When a movie is released straight to video, it’s usually a bad sign: Early reviews were negative, the quality is dubious, or backers aren’t confident it will find an audience. Going straight to video, historically, was a way to save face and move on. But in 1992, when the electronics salesman Kenneth Nnebue shot the straight-to-video Nigerian movie Living in Bondage, it was anything but a disaster.

Nnebue had received a shipment of blank VHS cassettes to sell in his store but quickly realized that most Nigerians had no use for them. He then had the idea of putting homemade content on the tapes. He wrote a script, found a producer and a director, and hired actors and actresses. The resulting two-part thriller about a down-and-out businessman who uses witchcraft to revive his fortunes was released on those tapes; Nigeria had no operational cinemas at the time. Made on a $12,000 budget, the film went on to sell hundreds of thousands of copies across Africa, in the process catapulting “Nollywood”—the then-nascent Nigerian movie industry—to eminence.

Barely a blip on anyone’s radar 25 years ago, Nollywood today produces about 1,500 movies a year, employs more than a million Nigerians, and is thought to be worth $3.3 billion. In terms of volume, it rivals both Hollywood and Bollywood. This homegrown industry has attracted the attention of banks and other financial institutions, some of which now have “film desks” designed to invest in its productions. By some estimates, Nigeria is home to more than 50 film schools. The government has established funds for training filmmakers and financing new movies and is beginning to take piracy and copyright protection more seriously. In 2018 both New York and Toronto hosted Nollywood film festivals, while Netflix bought its first Nollywood film, Lionheart.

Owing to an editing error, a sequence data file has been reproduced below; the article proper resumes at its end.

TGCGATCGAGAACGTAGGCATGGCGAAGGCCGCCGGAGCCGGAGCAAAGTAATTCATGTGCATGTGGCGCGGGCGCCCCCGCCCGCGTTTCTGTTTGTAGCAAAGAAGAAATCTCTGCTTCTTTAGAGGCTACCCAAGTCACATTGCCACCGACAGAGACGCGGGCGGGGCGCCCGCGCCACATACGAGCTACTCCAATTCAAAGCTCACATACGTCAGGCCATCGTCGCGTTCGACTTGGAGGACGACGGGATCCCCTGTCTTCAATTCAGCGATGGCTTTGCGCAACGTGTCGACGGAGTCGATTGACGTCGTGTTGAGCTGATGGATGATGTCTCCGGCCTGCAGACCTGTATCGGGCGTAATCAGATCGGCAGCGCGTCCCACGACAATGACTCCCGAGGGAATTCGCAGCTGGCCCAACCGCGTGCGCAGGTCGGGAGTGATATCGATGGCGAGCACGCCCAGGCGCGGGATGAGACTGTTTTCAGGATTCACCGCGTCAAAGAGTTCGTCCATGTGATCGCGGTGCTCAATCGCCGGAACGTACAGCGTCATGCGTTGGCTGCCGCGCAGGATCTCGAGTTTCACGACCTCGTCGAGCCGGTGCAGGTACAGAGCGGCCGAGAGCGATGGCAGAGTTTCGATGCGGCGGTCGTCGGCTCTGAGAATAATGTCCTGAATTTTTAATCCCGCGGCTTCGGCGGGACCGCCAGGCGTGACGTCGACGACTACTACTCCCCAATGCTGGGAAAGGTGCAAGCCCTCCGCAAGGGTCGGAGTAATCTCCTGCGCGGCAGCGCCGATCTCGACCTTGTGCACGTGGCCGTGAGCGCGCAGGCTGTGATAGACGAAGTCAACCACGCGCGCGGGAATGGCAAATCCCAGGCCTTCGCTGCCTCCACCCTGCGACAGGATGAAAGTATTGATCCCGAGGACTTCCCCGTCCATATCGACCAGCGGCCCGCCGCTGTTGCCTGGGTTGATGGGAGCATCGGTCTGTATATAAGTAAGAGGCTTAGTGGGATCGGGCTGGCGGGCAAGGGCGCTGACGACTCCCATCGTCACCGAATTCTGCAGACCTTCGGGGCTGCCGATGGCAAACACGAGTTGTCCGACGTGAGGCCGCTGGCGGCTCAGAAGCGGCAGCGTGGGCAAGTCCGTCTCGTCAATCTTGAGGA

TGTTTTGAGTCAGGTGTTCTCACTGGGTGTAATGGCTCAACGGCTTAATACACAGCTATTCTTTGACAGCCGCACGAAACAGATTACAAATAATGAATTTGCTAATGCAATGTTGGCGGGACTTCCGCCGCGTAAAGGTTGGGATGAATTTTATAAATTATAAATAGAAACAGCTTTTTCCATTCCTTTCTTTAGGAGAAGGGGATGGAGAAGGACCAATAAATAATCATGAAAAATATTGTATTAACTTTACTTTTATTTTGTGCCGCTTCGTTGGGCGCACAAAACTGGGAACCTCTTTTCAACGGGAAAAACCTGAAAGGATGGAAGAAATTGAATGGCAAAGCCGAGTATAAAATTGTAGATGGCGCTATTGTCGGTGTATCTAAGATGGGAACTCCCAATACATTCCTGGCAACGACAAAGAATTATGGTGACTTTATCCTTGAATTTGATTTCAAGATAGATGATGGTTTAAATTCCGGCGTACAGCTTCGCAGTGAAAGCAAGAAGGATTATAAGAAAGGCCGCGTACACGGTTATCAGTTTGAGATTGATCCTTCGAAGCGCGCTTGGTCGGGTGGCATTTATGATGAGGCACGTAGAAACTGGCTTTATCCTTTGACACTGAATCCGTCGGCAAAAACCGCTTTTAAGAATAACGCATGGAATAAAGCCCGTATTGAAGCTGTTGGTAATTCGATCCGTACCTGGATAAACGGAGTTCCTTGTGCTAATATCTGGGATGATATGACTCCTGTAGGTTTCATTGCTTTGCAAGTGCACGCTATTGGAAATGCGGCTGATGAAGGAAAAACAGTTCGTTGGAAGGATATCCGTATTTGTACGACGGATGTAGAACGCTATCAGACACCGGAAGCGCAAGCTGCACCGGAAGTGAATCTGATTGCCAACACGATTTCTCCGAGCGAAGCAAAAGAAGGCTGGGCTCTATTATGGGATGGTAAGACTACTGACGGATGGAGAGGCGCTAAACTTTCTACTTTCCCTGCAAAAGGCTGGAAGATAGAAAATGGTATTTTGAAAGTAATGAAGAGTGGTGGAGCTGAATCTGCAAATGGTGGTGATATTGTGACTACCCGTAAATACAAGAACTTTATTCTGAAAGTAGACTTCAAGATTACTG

How could a modest investment by an electronics salesman simply looking to sell VHS cassettes trigger the rise of a multibillion-dollar industry in one of the poorest countries in the world—where fewer than 35% of households had access to electricity and only about 20% had a television set? Was Nollywood just a lucky anomaly?

Hardly. Nollywood is among scores of entities that have realized enormous growth by creating entirely new markets where they might least be expected. With emerging-market giants such as Brazil, Russia, India, and China experiencing slowdowns, investors, entrepreneurs, and multinationals are looking elsewhere. They’ve been eyeing so-called frontier economies such as Nigeria, Pakistan, and Botswana with great interest—and enormous trepidation. How can one find serious growth opportunities in economies characterized by extreme poverty and a lack of infrastructure and institutions, and with little or no data about market size and customers’ willingness to pay?

Missing from the conversation is a foundation of theory to help explain why some efforts succeed while others don’t. The reason, in our view, is the power of innovation, and specifically what we call market-creating innovation. It not only generates new growth for companies but catalyzes industries that buoy frontier economies and foster inclusive, sustainable development.

Read the full article at Harvard Business Review